The lack of respect for people of certain races or genders is nothing new.  Plato once said that “If women are expected to do the same work as men, we must teach them the same things.”  Gender equality is a subject we have discussed with the blog several times.  There are still over four hundred young girls who have been kidnapped and not returned to their families who are thought to now be child slaves or brides.  They wanted an education and because of that have been subjected to tremendous fear and horrors.


One humanitarian seeking to solve the problem of gender inequality is Graca Machel.  Born two weeks after her father’s death, she is the only African woman made a dame of the British Empire.  Born in what was then Portuguese East Africa, now Mozambique, Graca attended Methodist mission schools and later the University of Lisbon in Portugal.  She is fluent in five languages besides her native Shangaan and is the only woman in history to have been the first lady of two separate republics.


Graca Machel received the Nansen medal from the United Nations to honor her humanitarian work, especially regarding refugee children.  The honor came nine years after the death of her first husband, the president of Mozambique.  Three years after receiving the award from the United Nations she married Nelson Mandela, the president of South Africa.  She is the chair of the Partnership for Maternal, Newborn, and Child health and of the Association of European Parliamentarians with Africa.


Graca Machel is just one example of someone who saw a need, picked a cause and then went about fighting for those the way she would want someone to fight for herself.  While she is certainly qualified in her missions, we all can do something to help those needing a voice or advocate.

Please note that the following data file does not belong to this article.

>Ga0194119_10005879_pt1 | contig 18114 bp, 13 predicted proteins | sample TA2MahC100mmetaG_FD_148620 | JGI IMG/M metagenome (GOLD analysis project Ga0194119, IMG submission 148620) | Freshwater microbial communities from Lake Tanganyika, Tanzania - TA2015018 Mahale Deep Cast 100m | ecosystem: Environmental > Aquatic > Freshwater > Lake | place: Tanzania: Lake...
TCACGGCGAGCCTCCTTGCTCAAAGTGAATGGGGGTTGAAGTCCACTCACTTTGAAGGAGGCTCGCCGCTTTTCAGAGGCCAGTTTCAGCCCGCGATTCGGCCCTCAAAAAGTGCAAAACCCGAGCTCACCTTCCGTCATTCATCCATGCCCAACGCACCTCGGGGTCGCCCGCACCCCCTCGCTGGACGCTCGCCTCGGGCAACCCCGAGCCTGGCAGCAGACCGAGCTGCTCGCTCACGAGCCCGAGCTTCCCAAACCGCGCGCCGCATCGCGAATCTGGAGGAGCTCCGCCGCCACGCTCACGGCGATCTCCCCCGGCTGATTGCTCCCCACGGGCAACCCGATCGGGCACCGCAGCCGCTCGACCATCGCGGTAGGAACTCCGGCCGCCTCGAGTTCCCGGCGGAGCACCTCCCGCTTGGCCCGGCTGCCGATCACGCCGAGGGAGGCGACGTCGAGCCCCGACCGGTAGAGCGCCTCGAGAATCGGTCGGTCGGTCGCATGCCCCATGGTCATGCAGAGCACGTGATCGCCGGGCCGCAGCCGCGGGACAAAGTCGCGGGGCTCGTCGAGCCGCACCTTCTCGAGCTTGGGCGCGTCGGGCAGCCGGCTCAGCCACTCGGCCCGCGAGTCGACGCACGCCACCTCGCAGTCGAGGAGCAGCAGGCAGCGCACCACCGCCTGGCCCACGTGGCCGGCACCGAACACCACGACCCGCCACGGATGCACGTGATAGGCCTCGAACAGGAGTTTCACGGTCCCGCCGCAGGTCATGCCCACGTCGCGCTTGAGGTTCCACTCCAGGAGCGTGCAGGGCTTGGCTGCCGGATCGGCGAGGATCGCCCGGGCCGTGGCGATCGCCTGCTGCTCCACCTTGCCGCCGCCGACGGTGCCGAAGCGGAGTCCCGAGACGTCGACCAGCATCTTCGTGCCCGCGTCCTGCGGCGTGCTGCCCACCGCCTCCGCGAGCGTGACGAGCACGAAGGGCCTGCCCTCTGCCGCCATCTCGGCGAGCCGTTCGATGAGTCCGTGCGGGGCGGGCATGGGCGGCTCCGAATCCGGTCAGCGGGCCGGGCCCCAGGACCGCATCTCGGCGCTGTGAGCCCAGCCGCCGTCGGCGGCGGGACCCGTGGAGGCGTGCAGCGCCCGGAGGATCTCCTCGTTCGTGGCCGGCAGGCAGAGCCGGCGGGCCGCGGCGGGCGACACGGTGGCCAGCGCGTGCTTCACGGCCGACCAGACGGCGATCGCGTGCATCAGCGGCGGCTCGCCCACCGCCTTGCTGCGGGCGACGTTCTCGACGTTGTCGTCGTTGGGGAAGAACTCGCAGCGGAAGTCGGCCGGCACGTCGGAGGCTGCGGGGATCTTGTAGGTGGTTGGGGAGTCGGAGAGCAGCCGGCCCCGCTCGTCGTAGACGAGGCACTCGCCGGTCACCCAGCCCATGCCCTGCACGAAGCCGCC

Science fiction may seem like a rather odd venue to take a fight for equality but that is exactly what American screenwriter Joss Whedon did.  In his various television series and films, he has advocated for strong women and equality of all, even aliens.  “Equality is not a concept. It’s not something we should be striving for. It’s a necessity. Equality is like gravity. We need it to stand on this earth as men and women, and the misogyny that is in every culture is not a true part of the human condition. It is life out of balance, and that imbalance is sucking something out of the soul of every man and woman who’s confronted with it. We need equality. Kinda now.”


In a world with many creation mythologies, many ethnicities, and many different voices and cultures, Whedon has managed to find the one thing that we all share – gravity.  Regardless of age, color, creed, sexual orientation, class, race, religion, or gender, we are all subject to the laws of gravity.  Jump up and we all will fall unless something catches us or breaks our fall.


When it comes to human nature, love and kindness are considered the things that break our fall into depravity and evil.  A humanitarian nature is one that manifests faith and love.  What can you do today to make equality as common as gravity?  Let’s make equality as commonplace as gravity.





Leave a Reply

Fill in your details below or click an icon to log in:

WordPress.com Logo

You are commenting using your WordPress.com account. Log Out /  Change )

Google+ photo

You are commenting using your Google+ account. Log Out /  Change )

Twitter picture

You are commenting using your Twitter account. Log Out /  Change )

Facebook photo

You are commenting using your Facebook account. Log Out /  Change )


Connecting to %s